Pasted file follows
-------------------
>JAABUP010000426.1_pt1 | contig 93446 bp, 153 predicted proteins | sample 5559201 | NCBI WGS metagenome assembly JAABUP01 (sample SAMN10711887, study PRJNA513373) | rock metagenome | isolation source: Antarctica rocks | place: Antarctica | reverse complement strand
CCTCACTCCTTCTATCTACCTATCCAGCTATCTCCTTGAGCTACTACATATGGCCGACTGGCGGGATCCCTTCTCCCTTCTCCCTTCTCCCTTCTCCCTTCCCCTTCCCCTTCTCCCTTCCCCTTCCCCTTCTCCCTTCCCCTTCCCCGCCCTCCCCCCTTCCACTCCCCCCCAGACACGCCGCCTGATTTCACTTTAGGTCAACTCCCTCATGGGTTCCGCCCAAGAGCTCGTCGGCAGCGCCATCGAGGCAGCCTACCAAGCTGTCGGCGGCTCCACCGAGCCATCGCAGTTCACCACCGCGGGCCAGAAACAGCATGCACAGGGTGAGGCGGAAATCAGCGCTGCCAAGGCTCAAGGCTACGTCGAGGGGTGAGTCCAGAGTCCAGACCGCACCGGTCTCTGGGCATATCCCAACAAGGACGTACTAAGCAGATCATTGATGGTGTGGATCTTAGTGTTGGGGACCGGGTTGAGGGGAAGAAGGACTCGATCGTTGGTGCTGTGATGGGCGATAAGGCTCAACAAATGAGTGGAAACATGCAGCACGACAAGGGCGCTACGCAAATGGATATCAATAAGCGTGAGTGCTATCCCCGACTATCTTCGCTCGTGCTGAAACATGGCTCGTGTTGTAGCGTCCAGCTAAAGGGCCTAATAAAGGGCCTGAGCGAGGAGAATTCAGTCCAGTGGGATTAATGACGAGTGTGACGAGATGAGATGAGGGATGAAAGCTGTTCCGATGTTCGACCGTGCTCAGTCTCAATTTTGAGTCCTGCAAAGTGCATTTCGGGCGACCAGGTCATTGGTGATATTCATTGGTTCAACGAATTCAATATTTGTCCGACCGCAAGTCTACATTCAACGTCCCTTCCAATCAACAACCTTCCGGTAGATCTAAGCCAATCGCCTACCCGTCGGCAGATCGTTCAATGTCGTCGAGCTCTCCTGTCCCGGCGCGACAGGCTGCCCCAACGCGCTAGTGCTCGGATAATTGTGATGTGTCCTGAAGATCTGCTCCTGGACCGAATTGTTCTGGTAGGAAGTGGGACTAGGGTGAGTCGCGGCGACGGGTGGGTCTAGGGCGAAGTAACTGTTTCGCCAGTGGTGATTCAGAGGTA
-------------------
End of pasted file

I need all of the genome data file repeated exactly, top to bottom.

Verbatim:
>JAABUP010000426.1_pt1 | contig 93446 bp, 153 predicted proteins | sample 5559201 | NCBI WGS metagenome assembly JAABUP01 (sample SAMN10711887, study PRJNA513373) | rock metagenome | isolation source: Antarctica rocks | place: Antarctica | reverse complement strand
CCTCACTCCTTCTATCTACCTATCCAGCTATCTCCTTGAGCTACTACATATGGCCGACTGGCGGGATCCCTTCTCCCTTCTCCCTTCTCCCTTCTCCCTTCCCCTTCCCCTTCTCCCTTCCCCTTCCCCTTCTCCCTTCCCCTTCCCCGCCCTCCCCCCTTCCACTCCCCCCCAGACACGCCGCCTGATTTCACTTTAGGTCAACTCCCTCATGGGTTCCGCCCAAGAGCTCGTCGGCAGCGCCATCGAGGCAGCCTACCAAGCTGTCGGCGGCTCCACCGAGCCATCGCAGTTCACCACCGCGGGCCAGAAACAGCATGCACAGGGTGAGGCGGAAATCAGCGCTGCCAAGGCTCAAGGCTACGTCGAGGGGTGAGTCCAGAGTCCAGACCGCACCGGTCTCTGGGCATATCCCAACAAGGACGTACTAAGCAGATCATTGATGGTGTGGATCTTAGTGTTGGGGACCGGGTTGAGGGGAAGAAGGACTCGATCGTTGGTGCTGTGATGGGCGATAAGGCTCAACAAATGAGTGGAAACATGCAGCACGACAAGGGCGCTACGCAAATGGATATCAATAAGCGTGAGTGCTATCCCCGACTATCTTCGCTCGTGCTGAAACATGGCTCGTGTTGTAGCGTCCAGCTAAAGGGCCTAATAAAGGGCCTGAGCGAGGAGAATTCAGTCCAGTGGGATTAATGACGAGTGTGACGAGATGAGATGAGGGATGAAAGCTGTTCCGATGTTCGACCGTGCTCAGTCTCAATTTTGAGTCCTGCAAAGTGCATTTCGGGCGACCAGGTCATTGGTGATATTCATTGGTTCAACGAATTCAATATTTGTCCGACCGCAAGTCTACATTCAACGTCCCTTCCAATCAACAACCTTCCGGTAGATCTAAGCCAATCGCCTACCCGTCGGCAGATCGTTCAATGTCGTCGAGCTCTCCTGTCCCGGCGCGACAGGCTGCCCCAACGCGCTAGTGCTCGGATAATTGTGATGTGTCCTGAAGATCTGCTCCTGGACCGAATTGTTCTGGTAGGAAGTGGGACTAGGGTGAGTCGCGGCGACGGGTGGGTCTAGGGCGAAGTAACTGTTTCGCCAGTGGTGATTCAGAGGTA